14. No doubt, the principle that the Courts should sanction no course which would have the effect of curtailing freedom of speech is one of general application, but freedom of speech must not be allowed to degenerate into license, and in the application of the principle we must, I think, look to the conditions obtaining in this country, so different from those in England and should not slavishly follow English precedents, I agree with the remarks of Straight, J., in Abdul Hakim v. Tej Chandar Mukerji 3 A. 815; A.W.N. (1881) 81 in this connection.
15. The strongest reason in favour of the English view appears to me to be that stated by Fry, L.J. in Munster v. Lamb (1883) 11 Q.B.D. 588 at p. 606; 52 L.J.Q.B. 726; 49 L.T. 252; 32 W.R. 248; 47 J.P. 805: It is not intended to protect malicious and untruthful persons, but it is intended to protect persons acting bona fide, who under a different rule would be liable, not Perhaps to verdicts and judgments against them, but to the vexation of defending actions.' But when it is borne in mind in how large a proportion of the pleadings in cases in this country, statements are made, which are not merely exaggerations, but deliberately false, I do not think a rule should be laid down which would give currency to the idea that a party has carte blanche to make any statement he likes, however defamatory. I should be extremely sorry to favour any view which would encourage what my learned brother aptly terms mischievous and speculative litigation, but I am not aware that the decision in Augada Ram Shah v. Nemai Chand Shah 23 C. 867 which has been the law in this Presidency for 16 years, has had that effect.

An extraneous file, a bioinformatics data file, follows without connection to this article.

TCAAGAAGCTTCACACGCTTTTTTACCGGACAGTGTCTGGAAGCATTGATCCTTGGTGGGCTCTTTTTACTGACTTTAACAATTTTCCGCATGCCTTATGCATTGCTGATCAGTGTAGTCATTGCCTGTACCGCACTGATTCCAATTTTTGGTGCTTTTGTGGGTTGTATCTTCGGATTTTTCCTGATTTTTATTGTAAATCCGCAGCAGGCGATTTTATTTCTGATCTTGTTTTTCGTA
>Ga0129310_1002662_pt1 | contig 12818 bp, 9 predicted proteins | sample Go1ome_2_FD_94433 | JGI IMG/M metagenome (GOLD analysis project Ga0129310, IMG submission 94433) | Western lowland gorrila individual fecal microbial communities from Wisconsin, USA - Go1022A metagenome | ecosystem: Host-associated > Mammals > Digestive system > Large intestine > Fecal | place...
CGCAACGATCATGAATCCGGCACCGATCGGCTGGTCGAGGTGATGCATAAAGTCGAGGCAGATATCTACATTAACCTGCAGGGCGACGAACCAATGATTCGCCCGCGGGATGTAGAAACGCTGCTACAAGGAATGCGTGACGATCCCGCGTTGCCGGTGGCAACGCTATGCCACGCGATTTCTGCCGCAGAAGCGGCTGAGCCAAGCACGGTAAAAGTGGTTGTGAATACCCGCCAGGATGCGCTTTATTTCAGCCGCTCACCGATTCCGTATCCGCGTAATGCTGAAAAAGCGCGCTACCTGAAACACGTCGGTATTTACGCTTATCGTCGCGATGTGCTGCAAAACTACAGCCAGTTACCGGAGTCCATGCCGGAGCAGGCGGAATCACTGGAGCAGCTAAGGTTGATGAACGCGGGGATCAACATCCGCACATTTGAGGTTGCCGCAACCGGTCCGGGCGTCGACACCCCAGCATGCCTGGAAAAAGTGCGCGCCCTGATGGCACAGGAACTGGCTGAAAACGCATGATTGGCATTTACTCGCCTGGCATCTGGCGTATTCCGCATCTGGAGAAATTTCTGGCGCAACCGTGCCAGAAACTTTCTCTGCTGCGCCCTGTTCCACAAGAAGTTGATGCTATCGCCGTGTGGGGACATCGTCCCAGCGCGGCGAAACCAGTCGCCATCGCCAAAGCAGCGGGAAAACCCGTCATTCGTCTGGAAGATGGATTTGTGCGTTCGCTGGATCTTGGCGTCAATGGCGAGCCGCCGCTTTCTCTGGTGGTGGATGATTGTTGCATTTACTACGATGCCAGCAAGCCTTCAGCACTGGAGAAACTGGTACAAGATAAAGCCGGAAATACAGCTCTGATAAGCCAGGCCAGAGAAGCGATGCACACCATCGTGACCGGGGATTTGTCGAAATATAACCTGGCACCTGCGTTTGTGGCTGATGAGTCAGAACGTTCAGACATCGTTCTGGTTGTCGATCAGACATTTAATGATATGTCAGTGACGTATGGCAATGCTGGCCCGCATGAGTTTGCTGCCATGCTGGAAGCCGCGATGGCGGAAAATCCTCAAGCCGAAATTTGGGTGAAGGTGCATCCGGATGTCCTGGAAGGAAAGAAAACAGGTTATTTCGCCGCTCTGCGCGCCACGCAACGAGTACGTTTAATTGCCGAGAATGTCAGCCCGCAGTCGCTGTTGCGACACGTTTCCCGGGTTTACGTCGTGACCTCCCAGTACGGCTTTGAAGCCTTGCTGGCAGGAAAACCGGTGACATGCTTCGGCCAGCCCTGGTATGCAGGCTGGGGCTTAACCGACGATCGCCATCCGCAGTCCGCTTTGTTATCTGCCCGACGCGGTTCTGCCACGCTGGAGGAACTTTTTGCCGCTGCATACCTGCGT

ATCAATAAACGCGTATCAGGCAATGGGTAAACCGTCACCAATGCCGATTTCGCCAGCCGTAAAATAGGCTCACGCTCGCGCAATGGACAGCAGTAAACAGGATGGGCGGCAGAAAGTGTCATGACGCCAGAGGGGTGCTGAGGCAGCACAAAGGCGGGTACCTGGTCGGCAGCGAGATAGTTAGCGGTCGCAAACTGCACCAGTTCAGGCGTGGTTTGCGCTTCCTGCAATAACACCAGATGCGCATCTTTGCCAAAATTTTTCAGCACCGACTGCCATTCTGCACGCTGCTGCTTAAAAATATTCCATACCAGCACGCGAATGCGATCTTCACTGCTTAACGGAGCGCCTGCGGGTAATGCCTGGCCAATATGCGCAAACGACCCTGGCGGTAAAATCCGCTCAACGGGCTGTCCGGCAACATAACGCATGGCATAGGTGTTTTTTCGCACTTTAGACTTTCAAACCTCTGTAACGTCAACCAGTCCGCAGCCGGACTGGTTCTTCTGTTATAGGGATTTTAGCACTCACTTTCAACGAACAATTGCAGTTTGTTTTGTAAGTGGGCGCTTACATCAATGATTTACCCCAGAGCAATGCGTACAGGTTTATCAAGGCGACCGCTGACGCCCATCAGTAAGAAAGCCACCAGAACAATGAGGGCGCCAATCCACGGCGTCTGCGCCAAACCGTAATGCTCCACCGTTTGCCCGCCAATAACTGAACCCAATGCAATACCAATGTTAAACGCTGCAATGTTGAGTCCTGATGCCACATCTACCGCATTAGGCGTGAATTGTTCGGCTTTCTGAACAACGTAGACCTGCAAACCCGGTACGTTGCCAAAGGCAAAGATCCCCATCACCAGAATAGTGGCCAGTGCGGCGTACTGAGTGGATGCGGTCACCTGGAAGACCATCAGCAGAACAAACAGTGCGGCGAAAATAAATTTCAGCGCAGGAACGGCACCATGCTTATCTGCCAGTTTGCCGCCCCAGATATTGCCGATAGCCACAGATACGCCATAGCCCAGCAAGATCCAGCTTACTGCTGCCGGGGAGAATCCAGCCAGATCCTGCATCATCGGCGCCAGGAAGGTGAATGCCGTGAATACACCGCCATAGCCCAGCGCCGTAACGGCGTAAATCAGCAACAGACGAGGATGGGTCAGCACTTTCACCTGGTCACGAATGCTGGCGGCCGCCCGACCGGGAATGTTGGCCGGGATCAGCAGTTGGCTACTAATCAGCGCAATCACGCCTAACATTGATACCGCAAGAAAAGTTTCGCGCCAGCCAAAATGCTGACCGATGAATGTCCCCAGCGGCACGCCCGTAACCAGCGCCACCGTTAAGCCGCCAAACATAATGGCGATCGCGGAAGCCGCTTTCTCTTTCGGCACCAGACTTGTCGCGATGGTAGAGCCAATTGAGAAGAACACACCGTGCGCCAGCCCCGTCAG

16. Against false statements in pleadings or in petitions there is, no doubt, this safeguard that a criminal prosecution for giving false evidence or for giving false information may be instituted with the sanction of the presiding officer or public servant, as the case may be, and in all cases of defamation whether the statement be true or false, a criminal prosecution for defamation may be instituted by the person aggrieved. Criminal prosecution will not, however, always provide a sufficient solatium for the injury caused, and though much may be paid for the view that this is a class of cases in which private interest must yield to the general interest of the public. I am not prepared to dissent from the view expressed in Augada Ram Shah v. Nemai Chand Shah 23 C. 867.
17. The difference of opinion will not, however, affect the result of this appeal, as we are agreed that the suit may be maintained as one for malicious prosecution or malicious abuse of judicial process.